Prior to WWII, there were many struggles in European cities regarding eruvin. The resistance towards eruvin started in the beginning of the 1800’s, when most cities began to disassemble their ramparts. In order to erect tzuras hapesachim, permission was now needed from the civil authorities, and this was not always easy to obtain. This caused great hardships on the rabbanim of the towns, and they needed to formulate novel approaches in order to establish these eruvin.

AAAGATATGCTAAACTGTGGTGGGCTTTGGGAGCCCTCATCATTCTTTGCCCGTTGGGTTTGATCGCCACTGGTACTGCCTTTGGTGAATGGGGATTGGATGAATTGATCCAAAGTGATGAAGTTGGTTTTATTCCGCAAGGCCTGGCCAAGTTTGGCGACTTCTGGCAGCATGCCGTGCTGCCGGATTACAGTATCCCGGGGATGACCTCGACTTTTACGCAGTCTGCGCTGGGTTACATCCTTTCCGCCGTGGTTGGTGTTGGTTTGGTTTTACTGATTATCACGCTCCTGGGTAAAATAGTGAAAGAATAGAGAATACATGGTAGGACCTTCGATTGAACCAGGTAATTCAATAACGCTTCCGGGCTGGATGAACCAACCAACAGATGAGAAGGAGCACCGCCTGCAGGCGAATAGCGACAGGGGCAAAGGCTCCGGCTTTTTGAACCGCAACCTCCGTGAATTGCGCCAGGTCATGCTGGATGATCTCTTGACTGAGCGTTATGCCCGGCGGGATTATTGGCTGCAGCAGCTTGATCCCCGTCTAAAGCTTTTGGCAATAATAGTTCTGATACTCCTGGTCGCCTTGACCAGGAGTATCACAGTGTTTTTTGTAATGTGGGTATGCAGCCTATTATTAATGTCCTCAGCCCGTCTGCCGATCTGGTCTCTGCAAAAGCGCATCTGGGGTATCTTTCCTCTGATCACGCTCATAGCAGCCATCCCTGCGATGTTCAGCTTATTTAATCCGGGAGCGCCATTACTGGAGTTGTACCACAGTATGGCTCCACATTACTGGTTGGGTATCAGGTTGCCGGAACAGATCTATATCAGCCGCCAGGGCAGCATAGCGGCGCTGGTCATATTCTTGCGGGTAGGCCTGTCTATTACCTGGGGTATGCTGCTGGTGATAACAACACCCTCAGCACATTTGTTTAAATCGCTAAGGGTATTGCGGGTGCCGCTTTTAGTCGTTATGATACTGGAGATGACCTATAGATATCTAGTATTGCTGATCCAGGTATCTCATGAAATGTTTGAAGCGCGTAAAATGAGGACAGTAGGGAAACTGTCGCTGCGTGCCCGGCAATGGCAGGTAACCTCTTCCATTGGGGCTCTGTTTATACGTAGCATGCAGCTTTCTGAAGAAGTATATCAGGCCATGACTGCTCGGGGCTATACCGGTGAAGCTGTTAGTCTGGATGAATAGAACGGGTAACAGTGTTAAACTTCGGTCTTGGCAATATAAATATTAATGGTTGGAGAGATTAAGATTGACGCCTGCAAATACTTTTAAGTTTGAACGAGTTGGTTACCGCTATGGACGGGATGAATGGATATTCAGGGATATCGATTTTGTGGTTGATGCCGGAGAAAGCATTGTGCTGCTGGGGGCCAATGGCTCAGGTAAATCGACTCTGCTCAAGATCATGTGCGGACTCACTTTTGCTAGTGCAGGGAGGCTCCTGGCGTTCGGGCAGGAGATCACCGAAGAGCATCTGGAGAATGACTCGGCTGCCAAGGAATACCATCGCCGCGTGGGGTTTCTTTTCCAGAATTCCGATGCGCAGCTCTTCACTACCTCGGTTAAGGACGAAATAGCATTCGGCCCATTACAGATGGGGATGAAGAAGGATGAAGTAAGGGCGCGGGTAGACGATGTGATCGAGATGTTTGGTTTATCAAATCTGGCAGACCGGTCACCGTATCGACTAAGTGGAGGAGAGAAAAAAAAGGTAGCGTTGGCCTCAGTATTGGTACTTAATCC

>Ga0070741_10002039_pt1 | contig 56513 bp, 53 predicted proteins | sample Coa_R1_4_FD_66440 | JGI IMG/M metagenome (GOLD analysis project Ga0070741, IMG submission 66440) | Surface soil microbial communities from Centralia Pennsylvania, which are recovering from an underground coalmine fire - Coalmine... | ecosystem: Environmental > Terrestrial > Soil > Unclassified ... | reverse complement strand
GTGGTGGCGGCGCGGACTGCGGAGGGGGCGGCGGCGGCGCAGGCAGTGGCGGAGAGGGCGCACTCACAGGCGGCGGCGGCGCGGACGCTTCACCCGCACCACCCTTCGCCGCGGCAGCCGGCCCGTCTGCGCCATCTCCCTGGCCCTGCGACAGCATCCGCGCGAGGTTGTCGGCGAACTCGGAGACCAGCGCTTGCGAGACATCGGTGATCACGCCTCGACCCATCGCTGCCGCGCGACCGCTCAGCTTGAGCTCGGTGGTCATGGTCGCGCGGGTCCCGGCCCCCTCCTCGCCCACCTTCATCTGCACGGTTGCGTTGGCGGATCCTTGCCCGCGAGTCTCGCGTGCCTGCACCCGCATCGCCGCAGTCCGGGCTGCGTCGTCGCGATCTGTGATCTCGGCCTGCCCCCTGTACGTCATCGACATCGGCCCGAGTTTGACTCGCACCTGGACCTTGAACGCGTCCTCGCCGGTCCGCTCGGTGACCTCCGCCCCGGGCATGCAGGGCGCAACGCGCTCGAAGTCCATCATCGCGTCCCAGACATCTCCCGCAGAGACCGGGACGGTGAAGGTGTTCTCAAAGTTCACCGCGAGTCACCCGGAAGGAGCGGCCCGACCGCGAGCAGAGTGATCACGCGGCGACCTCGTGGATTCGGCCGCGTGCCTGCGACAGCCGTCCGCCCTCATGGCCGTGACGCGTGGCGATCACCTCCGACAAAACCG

As the goal of this series is to present the political underpinnings of the conflicts, I will only provide on overview of the halachic issues, since a full halachic treatment would necessitate numerous posts causing us to digress. The first accounts presented in this series will be about conflicts between religious Jews; however, most of the confrontations facing the religious Jews were between them and the Maskilim or the non-Jews. At first we will deal with the disagreements regarding eruvin in large cities where the machlokes was an internal power struggle between the supporters of the different rabbis of the town (see Why is Eruvin Different From Any Other Issue that it Elicits Such a Visceral Response?). We will see that even though the confrontations manifested themselves in halachah, their underpinnings were usually of a political nature (which has parallels in the present day eruvin machlokas), and I will endeavor to present the facts from rabbinic and archival sources wherever possible. We will begin with Krakow in 1887 since it is the first documented large city with such a machlokas, and then IY”H follow up with cities with populations of even more than shishim ribo.